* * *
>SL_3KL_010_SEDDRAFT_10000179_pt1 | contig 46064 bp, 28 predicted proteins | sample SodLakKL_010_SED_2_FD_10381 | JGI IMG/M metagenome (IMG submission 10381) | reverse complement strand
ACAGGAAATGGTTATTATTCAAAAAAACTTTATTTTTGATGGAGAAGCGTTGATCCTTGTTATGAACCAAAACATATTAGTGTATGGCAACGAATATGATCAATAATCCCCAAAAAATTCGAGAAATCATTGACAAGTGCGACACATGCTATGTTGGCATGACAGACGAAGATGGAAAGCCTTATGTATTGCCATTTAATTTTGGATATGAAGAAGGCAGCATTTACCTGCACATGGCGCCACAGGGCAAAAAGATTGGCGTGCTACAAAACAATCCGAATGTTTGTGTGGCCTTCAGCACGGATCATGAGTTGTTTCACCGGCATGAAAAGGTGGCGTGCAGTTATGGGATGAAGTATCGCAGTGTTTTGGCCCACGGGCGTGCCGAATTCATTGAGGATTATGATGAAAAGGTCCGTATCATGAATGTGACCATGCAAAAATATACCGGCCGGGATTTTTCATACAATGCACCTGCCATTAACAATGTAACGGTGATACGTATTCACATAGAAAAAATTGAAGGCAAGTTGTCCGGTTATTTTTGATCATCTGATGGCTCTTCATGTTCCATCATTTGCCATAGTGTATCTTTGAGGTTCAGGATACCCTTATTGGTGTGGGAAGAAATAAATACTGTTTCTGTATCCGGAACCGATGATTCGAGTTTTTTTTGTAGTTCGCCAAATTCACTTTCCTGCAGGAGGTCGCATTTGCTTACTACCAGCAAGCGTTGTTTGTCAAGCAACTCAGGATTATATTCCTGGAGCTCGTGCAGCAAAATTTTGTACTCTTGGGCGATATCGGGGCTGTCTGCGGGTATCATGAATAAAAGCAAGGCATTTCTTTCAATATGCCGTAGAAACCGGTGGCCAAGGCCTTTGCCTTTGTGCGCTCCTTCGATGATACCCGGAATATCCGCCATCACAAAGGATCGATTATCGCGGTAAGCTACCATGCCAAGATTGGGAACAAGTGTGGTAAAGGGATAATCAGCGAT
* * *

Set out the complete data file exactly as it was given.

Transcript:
>SL_3KL_010_SEDDRAFT_10000179_pt1 | contig 46064 bp, 28 predicted proteins | sample SodLakKL_010_SED_2_FD_10381 | JGI IMG/M metagenome (IMG submission 10381) | reverse complement strand
ACAGGAAATGGTTATTATTCAAAAAAACTTTATTTTTGATGGAGAAGCGTTGATCCTTGTTATGAACCAAAACATATTAGTGTATGGCAACGAATATGATCAATAATCCCCAAAAAATTCGAGAAATCATTGACAAGTGCGACACATGCTATGTTGGCATGACAGACGAAGATGGAAAGCCTTATGTATTGCCATTTAATTTTGGATATGAAGAAGGCAGCATTTACCTGCACATGGCGCCACAGGGCAAAAAGATTGGCGTGCTACAAAACAATCCGAATGTTTGTGTGGCCTTCAGCACGGATCATGAGTTGTTTCACCGGCATGAAAAGGTGGCGTGCAGTTATGGGATGAAGTATCGCAGTGTTTTGGCCCACGGGCGTGCCGAATTCATTGAGGATTATGATGAAAAGGTCCGTATCATGAATGTGACCATGCAAAAATATACCGGCCGGGATTTTTCATACAATGCACCTGCCATTAACAATGTAACGGTGATACGTATTCACATAGAAAAAATTGAAGGCAAGTTGTCCGGTTATTTTTGATCATCTGATGGCTCTTCATGTTCCATCATTTGCCATAGTGTATCTTTGAGGTTCAGGATACCCTTATTGGTGTGGGAAGAAATAAATACTGTTTCTGTATCCGGAACCGATGATTCGAGTTTTTTTTGTAGTTCGCCAAATTCACTTTCCTGCAGGAGGTCGCATTTGCTTACTACCAGCAAGCGTTGTTTGTCAAGCAACTCAGGATTATATTCCTGGAGCTCGTGCAGCAAAATTTTGTACTCTTGGGCGATATCGGGGCTGTCTGCGGGTATCATGAATAAAAGCAAGGCATTTCTTTCAATATGCCGTAGAAACCGGTGGCCAAGGCCTTTGCCTTTGTGCGCTCCTTCGATGATACCCGGAATATCCGCCATCACAAAGGATCGATTATCGCGGTAAGCTACCATGCCAAGATTGGGAACAAGTGTGGTAAAGGGATAATCAGCGAT